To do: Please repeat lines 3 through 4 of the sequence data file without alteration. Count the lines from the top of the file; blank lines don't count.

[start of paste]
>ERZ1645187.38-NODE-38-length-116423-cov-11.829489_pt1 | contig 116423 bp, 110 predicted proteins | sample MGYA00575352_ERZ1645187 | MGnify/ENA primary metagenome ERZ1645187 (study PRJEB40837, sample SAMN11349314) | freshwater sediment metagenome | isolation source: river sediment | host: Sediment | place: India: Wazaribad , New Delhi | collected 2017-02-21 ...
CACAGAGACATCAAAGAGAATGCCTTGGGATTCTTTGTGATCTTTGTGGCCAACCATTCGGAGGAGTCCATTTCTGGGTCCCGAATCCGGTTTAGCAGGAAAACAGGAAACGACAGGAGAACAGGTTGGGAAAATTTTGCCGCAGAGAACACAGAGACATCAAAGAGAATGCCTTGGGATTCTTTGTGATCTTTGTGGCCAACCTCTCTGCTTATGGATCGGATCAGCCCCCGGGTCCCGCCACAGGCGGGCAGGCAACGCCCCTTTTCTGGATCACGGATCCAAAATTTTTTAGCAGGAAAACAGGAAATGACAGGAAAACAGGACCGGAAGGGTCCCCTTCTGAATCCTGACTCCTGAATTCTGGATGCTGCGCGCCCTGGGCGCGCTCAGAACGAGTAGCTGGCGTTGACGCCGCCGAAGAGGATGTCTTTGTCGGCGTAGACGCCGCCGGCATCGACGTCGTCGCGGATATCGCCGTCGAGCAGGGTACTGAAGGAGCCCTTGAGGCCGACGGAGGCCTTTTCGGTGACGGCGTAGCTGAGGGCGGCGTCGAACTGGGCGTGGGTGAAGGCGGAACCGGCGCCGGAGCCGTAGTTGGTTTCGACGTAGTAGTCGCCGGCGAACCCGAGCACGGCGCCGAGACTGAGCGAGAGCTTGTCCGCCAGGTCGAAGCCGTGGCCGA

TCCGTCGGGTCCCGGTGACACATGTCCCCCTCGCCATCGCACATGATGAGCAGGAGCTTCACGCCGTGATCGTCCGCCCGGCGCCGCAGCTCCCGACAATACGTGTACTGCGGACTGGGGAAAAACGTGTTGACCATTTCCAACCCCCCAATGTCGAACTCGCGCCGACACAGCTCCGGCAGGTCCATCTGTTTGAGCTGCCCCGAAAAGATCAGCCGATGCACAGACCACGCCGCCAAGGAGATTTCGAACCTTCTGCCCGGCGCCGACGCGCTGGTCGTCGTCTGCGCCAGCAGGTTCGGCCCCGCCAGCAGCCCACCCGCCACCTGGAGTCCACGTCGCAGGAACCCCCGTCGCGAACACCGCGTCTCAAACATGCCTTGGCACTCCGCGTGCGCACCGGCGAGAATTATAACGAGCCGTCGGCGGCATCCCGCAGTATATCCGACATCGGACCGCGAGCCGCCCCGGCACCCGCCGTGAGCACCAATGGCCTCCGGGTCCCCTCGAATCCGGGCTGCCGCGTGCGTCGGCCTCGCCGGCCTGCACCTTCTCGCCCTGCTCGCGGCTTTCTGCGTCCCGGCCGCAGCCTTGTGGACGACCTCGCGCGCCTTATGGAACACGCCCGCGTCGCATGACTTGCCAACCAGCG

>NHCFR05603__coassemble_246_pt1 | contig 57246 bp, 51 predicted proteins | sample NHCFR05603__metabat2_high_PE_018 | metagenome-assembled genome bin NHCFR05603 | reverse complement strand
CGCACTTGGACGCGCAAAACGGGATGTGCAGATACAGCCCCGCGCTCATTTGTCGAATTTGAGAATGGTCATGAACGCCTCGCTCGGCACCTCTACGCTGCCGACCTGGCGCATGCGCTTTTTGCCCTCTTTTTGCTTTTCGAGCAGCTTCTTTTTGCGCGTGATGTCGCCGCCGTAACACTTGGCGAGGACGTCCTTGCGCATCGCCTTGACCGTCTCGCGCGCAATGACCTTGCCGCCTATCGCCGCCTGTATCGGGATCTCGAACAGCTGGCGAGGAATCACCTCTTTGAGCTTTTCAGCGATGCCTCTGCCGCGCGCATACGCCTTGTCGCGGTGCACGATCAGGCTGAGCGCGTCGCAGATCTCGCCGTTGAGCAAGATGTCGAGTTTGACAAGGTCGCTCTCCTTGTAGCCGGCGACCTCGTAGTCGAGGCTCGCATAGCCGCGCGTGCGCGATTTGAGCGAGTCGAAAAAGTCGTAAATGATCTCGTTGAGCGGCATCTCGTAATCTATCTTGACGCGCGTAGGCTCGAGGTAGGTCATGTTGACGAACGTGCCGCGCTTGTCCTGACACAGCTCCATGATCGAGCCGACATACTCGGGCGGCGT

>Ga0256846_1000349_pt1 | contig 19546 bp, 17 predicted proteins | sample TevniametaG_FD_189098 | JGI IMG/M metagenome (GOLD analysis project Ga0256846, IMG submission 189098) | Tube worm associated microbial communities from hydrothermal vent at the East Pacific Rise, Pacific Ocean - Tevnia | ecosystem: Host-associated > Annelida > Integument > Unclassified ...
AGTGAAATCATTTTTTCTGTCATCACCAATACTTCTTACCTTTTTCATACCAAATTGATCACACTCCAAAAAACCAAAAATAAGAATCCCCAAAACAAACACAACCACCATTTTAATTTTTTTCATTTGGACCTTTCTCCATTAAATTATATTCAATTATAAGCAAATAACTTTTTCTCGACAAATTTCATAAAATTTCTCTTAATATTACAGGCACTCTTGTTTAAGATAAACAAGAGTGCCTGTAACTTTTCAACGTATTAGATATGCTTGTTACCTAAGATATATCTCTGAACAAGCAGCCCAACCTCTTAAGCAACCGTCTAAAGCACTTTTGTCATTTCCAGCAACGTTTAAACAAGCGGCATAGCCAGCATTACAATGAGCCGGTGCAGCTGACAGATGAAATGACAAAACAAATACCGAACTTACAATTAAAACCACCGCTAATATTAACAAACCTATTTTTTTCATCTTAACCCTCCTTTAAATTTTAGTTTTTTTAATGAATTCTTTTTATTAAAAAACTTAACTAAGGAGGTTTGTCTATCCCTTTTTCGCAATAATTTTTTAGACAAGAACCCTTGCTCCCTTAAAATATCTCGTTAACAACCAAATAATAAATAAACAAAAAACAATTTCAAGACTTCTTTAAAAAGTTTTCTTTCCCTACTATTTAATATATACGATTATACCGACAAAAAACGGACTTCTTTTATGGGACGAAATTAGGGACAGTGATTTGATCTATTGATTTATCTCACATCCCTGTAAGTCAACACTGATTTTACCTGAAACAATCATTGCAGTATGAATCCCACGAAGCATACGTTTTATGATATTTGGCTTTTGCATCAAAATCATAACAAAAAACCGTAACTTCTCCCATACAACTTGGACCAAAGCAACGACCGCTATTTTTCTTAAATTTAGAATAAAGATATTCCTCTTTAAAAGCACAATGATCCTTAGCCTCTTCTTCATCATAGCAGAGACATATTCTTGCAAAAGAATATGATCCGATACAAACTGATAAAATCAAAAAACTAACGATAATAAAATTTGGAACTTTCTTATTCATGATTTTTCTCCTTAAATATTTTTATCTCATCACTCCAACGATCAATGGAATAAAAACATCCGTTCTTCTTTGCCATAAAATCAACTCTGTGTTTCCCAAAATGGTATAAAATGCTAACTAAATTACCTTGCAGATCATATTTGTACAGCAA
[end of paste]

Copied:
TCCGTCGGGTCCCGGTGACACATGTCCCCCTCGCCATCGCACATGATGAGCAGGAGCTTCACGCCGTGATCGTCCGCCCGGCGCCGCAGCTCCCGACAATACGTGTACTGCGGACTGGGGAAAAACGTGTTGACCATTTCCAACCCCCCAATGTCGAACTCGCGCCGACACAGCTCCGGCAGGTCCATCTGTTTGAGCTGCCCCGAAAAGATCAGCCGATGCACAGACCACGCCGCCAAGGAGATTTCGAACCTTCTGCCCGGCGCCGACGCGCTGGTCGTCGTCTGCGCCAGCAGGTTCGGCCCCGCCAGCAGCCCACCCGCCACCTGGAGTCCACGTCGCAGGAACCCCCGTCGCGAACACCGCGTCTCAAACATGCCTTGGCACTCCGCGTGCGCACCGGCGAGAATTATAACGAGCCGTCGGCGGCATCCCGCAGTATATCCGACATCGGACCGCGAGCCGCCCCGGCACCCGCCGTGAGCACCAATGGCCTCCGGGTCCCCTCGAATCCGGGCTGCCGCGTGCGTCGGCCTCGCCGGCCTGCACCTTCTCGCCCTGCTCGCGGCTTTCTGCGTCCCGGCCGCAGCCTTGTGGACGACCTCGCGCGCCTTATGGAACACGCCCGCGTCGCATGACTTGCCAACCAGCG

>NHCFR05603__coassemble_246_pt1 | contig 57246 bp, 51 predicted proteins | sample NHCFR05603__metabat2_high_PE_018 | metagenome-assembled genome bin NHCFR05603 | reverse complement strand